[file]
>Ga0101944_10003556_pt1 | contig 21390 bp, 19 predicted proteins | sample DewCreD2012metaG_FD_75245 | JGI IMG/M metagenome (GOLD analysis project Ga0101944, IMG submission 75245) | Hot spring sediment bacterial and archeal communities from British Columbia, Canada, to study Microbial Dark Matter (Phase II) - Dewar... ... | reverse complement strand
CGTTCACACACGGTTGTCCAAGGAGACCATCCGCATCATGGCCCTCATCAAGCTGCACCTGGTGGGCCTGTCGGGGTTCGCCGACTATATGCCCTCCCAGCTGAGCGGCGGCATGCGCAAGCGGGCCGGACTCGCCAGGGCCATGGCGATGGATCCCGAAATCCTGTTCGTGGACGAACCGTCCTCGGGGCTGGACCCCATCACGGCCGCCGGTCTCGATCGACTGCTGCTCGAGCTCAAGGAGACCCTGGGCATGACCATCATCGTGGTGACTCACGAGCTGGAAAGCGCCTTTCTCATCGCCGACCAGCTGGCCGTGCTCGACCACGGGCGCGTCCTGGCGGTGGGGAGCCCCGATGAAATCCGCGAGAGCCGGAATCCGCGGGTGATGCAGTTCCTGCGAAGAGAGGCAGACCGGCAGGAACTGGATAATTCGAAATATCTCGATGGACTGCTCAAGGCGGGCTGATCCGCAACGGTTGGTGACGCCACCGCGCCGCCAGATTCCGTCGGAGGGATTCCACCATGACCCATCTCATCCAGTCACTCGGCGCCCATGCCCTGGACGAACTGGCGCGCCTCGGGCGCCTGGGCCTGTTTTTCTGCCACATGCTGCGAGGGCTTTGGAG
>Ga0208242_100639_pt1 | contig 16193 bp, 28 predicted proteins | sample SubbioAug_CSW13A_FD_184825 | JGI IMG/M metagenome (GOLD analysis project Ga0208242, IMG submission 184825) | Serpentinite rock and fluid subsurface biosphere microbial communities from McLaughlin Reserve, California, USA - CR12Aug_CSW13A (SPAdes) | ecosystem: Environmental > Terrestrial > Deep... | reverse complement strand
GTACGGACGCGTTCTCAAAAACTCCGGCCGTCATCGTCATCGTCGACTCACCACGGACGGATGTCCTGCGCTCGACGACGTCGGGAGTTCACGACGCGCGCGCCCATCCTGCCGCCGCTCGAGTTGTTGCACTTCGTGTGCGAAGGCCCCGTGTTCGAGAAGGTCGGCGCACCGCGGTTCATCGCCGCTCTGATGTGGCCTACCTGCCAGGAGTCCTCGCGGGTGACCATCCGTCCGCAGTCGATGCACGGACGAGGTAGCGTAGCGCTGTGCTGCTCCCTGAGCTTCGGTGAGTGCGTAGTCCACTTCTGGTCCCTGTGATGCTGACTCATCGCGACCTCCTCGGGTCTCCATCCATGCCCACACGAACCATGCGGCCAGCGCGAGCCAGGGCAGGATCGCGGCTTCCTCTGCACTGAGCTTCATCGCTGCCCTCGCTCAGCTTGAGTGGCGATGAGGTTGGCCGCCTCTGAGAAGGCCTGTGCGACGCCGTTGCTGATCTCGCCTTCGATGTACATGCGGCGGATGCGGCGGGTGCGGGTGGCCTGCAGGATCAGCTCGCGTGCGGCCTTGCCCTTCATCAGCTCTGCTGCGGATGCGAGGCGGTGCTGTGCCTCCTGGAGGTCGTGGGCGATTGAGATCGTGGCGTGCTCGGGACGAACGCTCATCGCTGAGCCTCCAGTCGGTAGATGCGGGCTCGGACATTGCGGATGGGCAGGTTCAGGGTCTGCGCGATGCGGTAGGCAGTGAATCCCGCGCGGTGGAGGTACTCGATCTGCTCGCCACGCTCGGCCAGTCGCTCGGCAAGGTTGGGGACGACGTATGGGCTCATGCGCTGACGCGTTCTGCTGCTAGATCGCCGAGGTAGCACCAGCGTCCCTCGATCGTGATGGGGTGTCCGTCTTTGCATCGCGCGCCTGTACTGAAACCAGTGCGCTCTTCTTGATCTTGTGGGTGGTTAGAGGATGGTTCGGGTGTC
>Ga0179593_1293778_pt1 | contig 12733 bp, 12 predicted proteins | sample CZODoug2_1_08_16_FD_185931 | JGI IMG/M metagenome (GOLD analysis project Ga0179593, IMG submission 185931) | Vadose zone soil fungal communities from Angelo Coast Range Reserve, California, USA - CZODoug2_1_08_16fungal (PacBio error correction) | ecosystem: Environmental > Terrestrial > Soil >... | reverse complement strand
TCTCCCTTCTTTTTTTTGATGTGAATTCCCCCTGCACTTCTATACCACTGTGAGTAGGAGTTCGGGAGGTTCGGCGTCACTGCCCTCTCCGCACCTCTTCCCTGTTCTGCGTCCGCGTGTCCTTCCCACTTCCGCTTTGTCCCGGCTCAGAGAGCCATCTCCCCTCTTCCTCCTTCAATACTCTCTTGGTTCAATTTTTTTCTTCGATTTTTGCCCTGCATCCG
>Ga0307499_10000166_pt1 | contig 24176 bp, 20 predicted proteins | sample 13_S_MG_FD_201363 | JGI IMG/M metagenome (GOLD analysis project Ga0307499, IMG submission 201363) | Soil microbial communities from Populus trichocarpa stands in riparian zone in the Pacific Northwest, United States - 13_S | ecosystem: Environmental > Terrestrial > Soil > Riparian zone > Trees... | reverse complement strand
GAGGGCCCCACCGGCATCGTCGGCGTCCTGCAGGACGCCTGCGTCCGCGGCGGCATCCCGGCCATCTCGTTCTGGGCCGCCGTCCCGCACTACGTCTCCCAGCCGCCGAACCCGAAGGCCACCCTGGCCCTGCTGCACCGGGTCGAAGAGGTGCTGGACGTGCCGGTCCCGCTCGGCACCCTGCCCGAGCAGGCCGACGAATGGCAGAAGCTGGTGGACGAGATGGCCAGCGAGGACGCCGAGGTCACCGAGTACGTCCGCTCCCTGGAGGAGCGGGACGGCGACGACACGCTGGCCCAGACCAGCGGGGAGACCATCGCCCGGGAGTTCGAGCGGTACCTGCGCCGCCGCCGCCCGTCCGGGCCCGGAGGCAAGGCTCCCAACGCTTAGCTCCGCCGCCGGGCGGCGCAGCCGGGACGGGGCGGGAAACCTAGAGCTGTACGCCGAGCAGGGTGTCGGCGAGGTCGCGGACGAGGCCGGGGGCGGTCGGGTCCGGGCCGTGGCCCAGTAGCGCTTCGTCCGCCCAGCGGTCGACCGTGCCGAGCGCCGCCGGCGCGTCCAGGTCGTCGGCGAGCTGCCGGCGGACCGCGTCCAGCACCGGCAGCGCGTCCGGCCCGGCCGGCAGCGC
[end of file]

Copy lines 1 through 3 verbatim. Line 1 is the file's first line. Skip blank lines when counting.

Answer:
>Ga0101944_10003556_pt1 | contig 21390 bp, 19 predicted proteins | sample DewCreD2012metaG_FD_75245 | JGI IMG/M metagenome (GOLD analysis project Ga0101944, IMG submission 75245) | Hot spring sediment bacterial and archeal communities from British Columbia, Canada, to study Microbial Dark Matter (Phase II) - Dewar... ... | reverse complement strand
CGTTCACACACGGTTGTCCAAGGAGACCATCCGCATCATGGCCCTCATCAAGCTGCACCTGGTGGGCCTGTCGGGGTTCGCCGACTATATGCCCTCCCAGCTGAGCGGCGGCATGCGCAAGCGGGCCGGACTCGCCAGGGCCATGGCGATGGATCCCGAAATCCTGTTCGTGGACGAACCGTCCTCGGGGCTGGACCCCATCACGGCCGCCGGTCTCGATCGACTGCTGCTCGAGCTCAAGGAGACCCTGGGCATGACCATCATCGTGGTGACTCACGAGCTGGAAAGCGCCTTTCTCATCGCCGACCAGCTGGCCGTGCTCGACCACGGGCGCGTCCTGGCGGTGGGGAGCCCCGATGAAATCCGCGAGAGCCGGAATCCGCGGGTGATGCAGTTCCTGCGAAGAGAGGCAGACCGGCAGGAACTGGATAATTCGAAATATCTCGATGGACTGCTCAAGGCGGGCTGATCCGCAACGGTTGGTGACGCCACCGCGCCGCCAGATTCCGTCGGAGGGATTCCACCATGACCCATCTCATCCAGTCACTCGGCGCCCATGCCCTGGACGAACTGGCGCGCCTCGGGCGCCTGGGCCTGTTTTTCTGCCACATGCTGCGAGGGCTTTGGAG
>Ga0208242_100639_pt1 | contig 16193 bp, 28 predicted proteins | sample SubbioAug_CSW13A_FD_184825 | JGI IMG/M metagenome (GOLD analysis project Ga0208242, IMG submission 184825) | Serpentinite rock and fluid subsurface biosphere microbial communities from McLaughlin Reserve, California, USA - CR12Aug_CSW13A (SPAdes) | ecosystem: Environmental > Terrestrial > Deep... | reverse complement strand